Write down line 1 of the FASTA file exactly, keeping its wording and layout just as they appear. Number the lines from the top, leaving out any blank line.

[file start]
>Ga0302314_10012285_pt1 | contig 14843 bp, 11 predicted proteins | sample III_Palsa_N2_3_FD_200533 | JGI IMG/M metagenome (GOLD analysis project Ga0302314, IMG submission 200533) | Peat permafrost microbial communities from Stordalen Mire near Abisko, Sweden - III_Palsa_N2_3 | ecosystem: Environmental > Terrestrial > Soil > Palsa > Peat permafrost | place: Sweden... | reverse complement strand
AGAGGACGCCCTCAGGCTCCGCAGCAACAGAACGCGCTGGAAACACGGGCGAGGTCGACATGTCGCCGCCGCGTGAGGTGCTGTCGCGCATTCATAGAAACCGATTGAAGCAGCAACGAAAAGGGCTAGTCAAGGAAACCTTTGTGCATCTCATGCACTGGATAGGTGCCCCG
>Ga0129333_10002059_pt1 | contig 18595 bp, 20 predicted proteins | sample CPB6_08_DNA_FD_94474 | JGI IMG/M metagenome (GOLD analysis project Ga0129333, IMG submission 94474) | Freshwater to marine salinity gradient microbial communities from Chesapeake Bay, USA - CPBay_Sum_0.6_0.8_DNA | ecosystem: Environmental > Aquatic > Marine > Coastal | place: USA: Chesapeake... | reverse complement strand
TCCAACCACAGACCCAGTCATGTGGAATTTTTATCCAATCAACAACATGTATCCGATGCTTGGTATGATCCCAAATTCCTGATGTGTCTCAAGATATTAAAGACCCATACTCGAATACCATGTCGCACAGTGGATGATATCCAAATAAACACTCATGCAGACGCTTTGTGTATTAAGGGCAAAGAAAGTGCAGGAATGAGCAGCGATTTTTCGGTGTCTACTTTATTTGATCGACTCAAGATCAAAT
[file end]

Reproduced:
>Ga0302314_10012285_pt1 | contig 14843 bp, 11 predicted proteins | sample III_Palsa_N2_3_FD_200533 | JGI IMG/M metagenome (GOLD analysis project Ga0302314, IMG submission 200533) | Peat permafrost microbial communities from Stordalen Mire near Abisko, Sweden - III_Palsa_N2_3 | ecosystem: Environmental > Terrestrial > Soil > Palsa > Peat permafrost | place: Sweden... | reverse complement strand